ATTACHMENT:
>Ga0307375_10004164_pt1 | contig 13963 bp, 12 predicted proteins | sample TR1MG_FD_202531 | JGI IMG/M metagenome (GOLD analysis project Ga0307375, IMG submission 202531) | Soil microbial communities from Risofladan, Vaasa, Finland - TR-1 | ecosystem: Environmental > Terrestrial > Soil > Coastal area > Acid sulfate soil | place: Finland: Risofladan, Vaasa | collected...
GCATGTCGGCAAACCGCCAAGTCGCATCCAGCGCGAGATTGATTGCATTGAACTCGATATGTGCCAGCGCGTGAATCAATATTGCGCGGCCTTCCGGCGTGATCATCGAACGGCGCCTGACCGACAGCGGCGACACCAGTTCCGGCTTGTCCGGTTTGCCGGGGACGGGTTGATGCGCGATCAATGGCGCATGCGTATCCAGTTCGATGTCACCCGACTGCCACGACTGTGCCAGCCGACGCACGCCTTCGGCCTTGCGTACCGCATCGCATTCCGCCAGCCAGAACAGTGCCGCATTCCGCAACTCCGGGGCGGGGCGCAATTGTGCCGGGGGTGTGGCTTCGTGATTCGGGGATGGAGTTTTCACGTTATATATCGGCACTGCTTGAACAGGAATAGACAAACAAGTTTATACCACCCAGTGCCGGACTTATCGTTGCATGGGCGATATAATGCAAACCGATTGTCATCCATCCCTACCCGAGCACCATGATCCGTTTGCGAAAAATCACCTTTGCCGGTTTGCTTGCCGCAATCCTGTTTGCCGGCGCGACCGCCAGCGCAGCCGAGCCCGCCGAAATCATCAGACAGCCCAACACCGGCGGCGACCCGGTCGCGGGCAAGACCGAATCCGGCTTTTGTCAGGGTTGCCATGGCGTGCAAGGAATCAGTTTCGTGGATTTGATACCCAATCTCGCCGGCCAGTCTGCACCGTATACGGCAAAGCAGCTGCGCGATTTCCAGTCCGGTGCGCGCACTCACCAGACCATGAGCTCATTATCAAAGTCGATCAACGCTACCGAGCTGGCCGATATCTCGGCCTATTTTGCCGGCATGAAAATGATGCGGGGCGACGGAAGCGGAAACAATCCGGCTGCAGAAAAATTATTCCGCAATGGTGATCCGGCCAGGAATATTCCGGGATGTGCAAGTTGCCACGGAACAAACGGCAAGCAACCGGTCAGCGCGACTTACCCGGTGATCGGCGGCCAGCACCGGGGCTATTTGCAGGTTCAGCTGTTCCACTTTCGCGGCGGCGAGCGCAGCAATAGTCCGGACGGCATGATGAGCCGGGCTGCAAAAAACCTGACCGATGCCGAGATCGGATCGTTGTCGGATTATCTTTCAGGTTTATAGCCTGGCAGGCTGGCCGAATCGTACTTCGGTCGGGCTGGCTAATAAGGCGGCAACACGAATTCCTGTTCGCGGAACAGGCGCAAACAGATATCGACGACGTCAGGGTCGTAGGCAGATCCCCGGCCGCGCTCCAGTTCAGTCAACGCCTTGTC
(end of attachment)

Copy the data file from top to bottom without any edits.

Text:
>Ga0307375_10004164_pt1 | contig 13963 bp, 12 predicted proteins | sample TR1MG_FD_202531 | JGI IMG/M metagenome (GOLD analysis project Ga0307375, IMG submission 202531) | Soil microbial communities from Risofladan, Vaasa, Finland - TR-1 | ecosystem: Environmental > Terrestrial > Soil > Coastal area > Acid sulfate soil | place: Finland: Risofladan, Vaasa | collected...
GCATGTCGGCAAACCGCCAAGTCGCATCCAGCGCGAGATTGATTGCATTGAACTCGATATGTGCCAGCGCGTGAATCAATATTGCGCGGCCTTCCGGCGTGATCATCGAACGGCGCCTGACCGACAGCGGCGACACCAGTTCCGGCTTGTCCGGTTTGCCGGGGACGGGTTGATGCGCGATCAATGGCGCATGCGTATCCAGTTCGATGTCACCCGACTGCCACGACTGTGCCAGCCGACGCACGCCTTCGGCCTTGCGTACCGCATCGCATTCCGCCAGCCAGAACAGTGCCGCATTCCGCAACTCCGGGGCGGGGCGCAATTGTGCCGGGGGTGTGGCTTCGTGATTCGGGGATGGAGTTTTCACGTTATATATCGGCACTGCTTGAACAGGAATAGACAAACAAGTTTATACCACCCAGTGCCGGACTTATCGTTGCATGGGCGATATAATGCAAACCGATTGTCATCCATCCCTACCCGAGCACCATGATCCGTTTGCGAAAAATCACCTTTGCCGGTTTGCTTGCCGCAATCCTGTTTGCCGGCGCGACCGCCAGCGCAGCCGAGCCCGCCGAAATCATCAGACAGCCCAACACCGGCGGCGACCCGGTCGCGGGCAAGACCGAATCCGGCTTTTGTCAGGGTTGCCATGGCGTGCAAGGAATCAGTTTCGTGGATTTGATACCCAATCTCGCCGGCCAGTCTGCACCGTATACGGCAAAGCAGCTGCGCGATTTCCAGTCCGGTGCGCGCACTCACCAGACCATGAGCTCATTATCAAAGTCGATCAACGCTACCGAGCTGGCCGATATCTCGGCCTATTTTGCCGGCATGAAAATGATGCGGGGCGACGGAAGCGGAAACAATCCGGCTGCAGAAAAATTATTCCGCAATGGTGATCCGGCCAGGAATATTCCGGGATGTGCAAGTTGCCACGGAACAAACGGCAAGCAACCGGTCAGCGCGACTTACCCGGTGATCGGCGGCCAGCACCGGGGCTATTTGCAGGTTCAGCTGTTCCACTTTCGCGGCGGCGAGCGCAGCAATAGTCCGGACGGCATGATGAGCCGGGCTGCAAAAAACCTGACCGATGCCGAGATCGGATCGTTGTCGGATTATCTTTCAGGTTTATAGCCTGGCAGGCTGGCCGAATCGTACTTCGGTCGGGCTGGCTAATAAGGCGGCAACACGAATTCCTGTTCGCGGAACAGGCGCAAACAGATATCGACGACGTCAGGGTCGTAGGCAGATCCCCGGCCGCGCTCCAGTTCAGTCAACGCCTTGTC